as "linguistic imperialism". However, Brutt-Giffler (2002) recently contradicts thisconnection between colonization and the enforced spread of English:…colonial language policy was not necessarily related to language spread, andthat the spread of English was just as much a product of the struggle againstimperialism (Brutt-Griffler, 2002 as cited in Park, 2004, p. 87).Taking this alternative stance, the history of English language education in Japan may beviewed as being partly based on Brutt-Griffler's idea of a "struggle against imperialism", but also, I would argue, as a struggle for imperialism in which English, and its teaching,have been at various times in history regarded as positive and negative influences onsociety. To explain this apparently complex "struggle", it is necessary to outline howEnglish education was introduced to Japan and how it has been operating in this countryfrom the mid 1800s with respect to the inter-connection between world, 'macro' eventsand local Japanese 'micro' events. Consequently, such a detailed and reflective account of the history of Japanese language education requires, as Phillipson (1992) and Pennycook (1994) advocate, the supplementary description of a variety of macro and micro social, political and economic issues all influential upon language education. This creates adescriptive framework for the interpretation of the varying states of English languageeducation through time, a seemingly inter-connected 'mesh' of events which show howeducational trends and policy decisions have been porous to national and internationalevents.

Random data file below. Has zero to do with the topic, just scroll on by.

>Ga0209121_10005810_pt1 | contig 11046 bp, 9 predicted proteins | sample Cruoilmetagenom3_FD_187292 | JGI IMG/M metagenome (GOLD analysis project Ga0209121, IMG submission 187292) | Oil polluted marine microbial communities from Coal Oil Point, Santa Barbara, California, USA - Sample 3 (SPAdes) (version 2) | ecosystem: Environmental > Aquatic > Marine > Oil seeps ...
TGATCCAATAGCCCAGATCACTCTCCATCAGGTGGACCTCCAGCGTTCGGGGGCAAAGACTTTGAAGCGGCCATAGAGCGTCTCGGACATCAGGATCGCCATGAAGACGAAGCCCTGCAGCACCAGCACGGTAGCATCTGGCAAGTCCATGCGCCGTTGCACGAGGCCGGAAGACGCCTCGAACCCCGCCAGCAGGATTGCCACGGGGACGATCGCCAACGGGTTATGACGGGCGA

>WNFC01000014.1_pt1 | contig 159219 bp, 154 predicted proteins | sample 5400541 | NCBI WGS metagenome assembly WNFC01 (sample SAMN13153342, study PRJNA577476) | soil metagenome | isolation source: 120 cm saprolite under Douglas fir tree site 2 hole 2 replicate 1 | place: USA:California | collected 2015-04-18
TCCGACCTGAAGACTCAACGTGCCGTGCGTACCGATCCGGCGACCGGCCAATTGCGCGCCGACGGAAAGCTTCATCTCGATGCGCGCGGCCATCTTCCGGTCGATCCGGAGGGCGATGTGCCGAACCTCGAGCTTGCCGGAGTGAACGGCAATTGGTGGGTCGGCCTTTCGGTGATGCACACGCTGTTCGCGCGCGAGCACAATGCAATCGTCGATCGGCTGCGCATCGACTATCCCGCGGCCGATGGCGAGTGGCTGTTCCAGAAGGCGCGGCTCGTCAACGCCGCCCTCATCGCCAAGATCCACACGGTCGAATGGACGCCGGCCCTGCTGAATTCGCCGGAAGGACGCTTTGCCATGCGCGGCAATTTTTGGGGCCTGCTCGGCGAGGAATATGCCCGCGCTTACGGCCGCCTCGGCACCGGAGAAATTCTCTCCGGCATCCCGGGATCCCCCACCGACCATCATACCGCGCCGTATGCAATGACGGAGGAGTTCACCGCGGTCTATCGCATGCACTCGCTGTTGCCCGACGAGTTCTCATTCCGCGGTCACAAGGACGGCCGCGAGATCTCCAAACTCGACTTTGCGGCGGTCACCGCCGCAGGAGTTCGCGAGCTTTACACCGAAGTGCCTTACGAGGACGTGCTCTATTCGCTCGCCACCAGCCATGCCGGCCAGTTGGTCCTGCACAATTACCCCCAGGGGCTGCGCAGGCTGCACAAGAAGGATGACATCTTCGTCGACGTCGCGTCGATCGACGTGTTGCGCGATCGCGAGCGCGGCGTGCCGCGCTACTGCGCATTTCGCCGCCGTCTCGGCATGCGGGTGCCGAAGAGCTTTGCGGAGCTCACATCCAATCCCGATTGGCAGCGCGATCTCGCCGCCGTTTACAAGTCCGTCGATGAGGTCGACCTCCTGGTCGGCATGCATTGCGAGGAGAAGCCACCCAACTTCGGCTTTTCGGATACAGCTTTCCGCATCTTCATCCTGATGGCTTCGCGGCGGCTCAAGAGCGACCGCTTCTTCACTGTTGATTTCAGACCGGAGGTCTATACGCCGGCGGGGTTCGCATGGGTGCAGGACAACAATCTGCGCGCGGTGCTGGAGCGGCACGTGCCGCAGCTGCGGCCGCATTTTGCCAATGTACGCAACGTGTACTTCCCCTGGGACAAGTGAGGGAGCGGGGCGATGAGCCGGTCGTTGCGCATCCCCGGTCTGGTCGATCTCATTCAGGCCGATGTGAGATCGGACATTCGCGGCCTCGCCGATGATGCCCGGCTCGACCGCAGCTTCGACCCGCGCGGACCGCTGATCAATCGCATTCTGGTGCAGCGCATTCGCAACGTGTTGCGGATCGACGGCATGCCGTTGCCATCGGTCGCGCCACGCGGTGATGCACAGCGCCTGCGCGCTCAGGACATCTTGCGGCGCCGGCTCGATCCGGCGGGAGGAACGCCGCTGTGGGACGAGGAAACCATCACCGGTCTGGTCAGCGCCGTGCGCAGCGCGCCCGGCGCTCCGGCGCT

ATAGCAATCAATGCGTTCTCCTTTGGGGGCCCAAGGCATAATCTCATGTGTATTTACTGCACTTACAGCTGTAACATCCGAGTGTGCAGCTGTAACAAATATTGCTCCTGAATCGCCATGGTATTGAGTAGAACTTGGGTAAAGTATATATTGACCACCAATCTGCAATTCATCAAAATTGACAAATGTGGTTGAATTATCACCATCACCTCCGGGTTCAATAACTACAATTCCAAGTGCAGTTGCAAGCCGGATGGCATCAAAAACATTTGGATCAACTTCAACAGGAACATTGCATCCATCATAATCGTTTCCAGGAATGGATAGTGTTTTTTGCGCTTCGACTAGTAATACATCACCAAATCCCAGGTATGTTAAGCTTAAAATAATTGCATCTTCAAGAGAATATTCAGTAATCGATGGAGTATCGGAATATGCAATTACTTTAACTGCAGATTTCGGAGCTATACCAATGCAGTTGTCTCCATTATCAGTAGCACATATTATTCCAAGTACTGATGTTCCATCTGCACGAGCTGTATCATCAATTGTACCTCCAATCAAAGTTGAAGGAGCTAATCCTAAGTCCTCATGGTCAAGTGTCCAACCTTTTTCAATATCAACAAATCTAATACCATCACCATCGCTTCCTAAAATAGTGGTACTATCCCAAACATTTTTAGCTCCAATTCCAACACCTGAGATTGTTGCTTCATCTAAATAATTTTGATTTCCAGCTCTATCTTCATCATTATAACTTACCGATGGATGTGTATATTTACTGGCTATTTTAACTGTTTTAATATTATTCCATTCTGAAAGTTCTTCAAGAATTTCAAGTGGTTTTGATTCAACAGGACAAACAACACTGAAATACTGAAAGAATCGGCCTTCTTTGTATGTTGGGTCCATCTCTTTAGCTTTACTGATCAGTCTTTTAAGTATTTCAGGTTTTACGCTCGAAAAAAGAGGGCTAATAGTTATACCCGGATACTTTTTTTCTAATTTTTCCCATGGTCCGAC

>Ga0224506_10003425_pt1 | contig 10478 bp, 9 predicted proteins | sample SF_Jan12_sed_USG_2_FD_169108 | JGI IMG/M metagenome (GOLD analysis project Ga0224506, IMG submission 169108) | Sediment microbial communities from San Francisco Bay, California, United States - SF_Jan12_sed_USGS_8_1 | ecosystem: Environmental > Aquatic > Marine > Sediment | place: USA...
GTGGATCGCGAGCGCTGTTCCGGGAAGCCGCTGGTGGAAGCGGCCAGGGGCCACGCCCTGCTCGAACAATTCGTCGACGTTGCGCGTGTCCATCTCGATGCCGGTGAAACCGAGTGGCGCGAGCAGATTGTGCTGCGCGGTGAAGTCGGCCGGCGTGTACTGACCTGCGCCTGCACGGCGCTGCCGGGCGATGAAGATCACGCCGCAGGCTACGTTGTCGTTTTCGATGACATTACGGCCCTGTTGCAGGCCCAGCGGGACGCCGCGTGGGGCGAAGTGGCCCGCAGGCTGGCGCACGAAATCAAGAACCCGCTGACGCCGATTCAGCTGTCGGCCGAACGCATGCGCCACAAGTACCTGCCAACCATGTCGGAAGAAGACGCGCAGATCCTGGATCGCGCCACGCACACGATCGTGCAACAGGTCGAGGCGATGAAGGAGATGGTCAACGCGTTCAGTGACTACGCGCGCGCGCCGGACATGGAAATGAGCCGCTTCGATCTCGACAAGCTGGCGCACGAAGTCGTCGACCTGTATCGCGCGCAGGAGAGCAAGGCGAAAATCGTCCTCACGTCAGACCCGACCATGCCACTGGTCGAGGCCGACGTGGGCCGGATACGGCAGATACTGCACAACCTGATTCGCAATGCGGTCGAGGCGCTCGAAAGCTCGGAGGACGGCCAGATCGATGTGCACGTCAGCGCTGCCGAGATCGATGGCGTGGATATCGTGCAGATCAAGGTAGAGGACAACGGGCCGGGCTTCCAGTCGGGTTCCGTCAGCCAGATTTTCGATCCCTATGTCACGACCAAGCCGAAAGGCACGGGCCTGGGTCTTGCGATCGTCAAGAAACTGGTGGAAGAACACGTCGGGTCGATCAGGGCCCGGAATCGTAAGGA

2. World History in the Great NavigationPeriod
Before giving a detailed description of the history from mid-1800s, I will briefly outlinesome significant incidents in the world before and around that period of time. Urabe et al(1995) term the few centuries from the end of 15th century as the "Great Navigation"Period in Europe. During this time, Europeans explored Africa, America and Asia anddiscovered new passages for global commerce. They also colonized vast areas of theworld, creating economic zones, such as the establishment of East Asian Company inIndia by Britain in 1600, which were primarily of benefit to European producers andconsumers. Nakano (2004) traces the historical relationship between Japan and western countriesaround this period. The Japanese government had banned commerce with other countriesexcept Holland and China for almost 210 years from 1603 to the beginning of 1800. Thegovernment, called Tokugawa Bakufu (1603-1867), ruled Japan for more than 250 years,determining the political and economic stance, that of isolation of the country, towardsthe rest of the world. Due to various reasons, including pressure from the West, itreturned this power to the Emperor, Meiji, in 1868. Although there had been relativedomestic peace and stability in the Tokugawa Bakufu period in Japan, there were fewopportunities to import innovations in science and technology from Europe and theUnited States. In contrast, while Japan was isolated from the world, the IndustrialRevolution occurred in Britain at the end of the 18th century and after Britain started to